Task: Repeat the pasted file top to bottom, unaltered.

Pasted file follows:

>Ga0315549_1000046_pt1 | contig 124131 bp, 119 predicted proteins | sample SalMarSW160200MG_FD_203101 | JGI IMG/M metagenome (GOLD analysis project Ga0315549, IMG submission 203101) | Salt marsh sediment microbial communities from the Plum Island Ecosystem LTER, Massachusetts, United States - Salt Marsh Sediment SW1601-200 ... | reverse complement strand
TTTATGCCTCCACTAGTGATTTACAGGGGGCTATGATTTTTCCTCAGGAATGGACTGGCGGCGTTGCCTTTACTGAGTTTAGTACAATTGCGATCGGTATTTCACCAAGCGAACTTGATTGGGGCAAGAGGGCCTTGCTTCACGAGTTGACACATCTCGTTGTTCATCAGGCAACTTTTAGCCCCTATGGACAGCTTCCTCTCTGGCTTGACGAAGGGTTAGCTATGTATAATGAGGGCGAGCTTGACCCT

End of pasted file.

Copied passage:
>Ga0315549_1000046_pt1 | contig 124131 bp, 119 predicted proteins | sample SalMarSW160200MG_FD_203101 | JGI IMG/M metagenome (GOLD analysis project Ga0315549, IMG submission 203101) | Salt marsh sediment microbial communities from the Plum Island Ecosystem LTER, Massachusetts, United States - Salt Marsh Sediment SW1601-200 ... | reverse complement strand
TTTATGCCTCCACTAGTGATTTACAGGGGGCTATGATTTTTCCTCAGGAATGGACTGGCGGCGTTGCCTTTACTGAGTTTAGTACAATTGCGATCGGTATTTCACCAAGCGAACTTGATTGGGGCAAGAGGGCCTTGCTTCACGAGTTGACACATCTCGTTGTTCATCAGGCAACTTTTAGCCCCTATGGACAGCTTCCTCTCTGGCTTGACGAAGGGTTAGCTATGTATAATGAGGGCGAGCTTGACCCT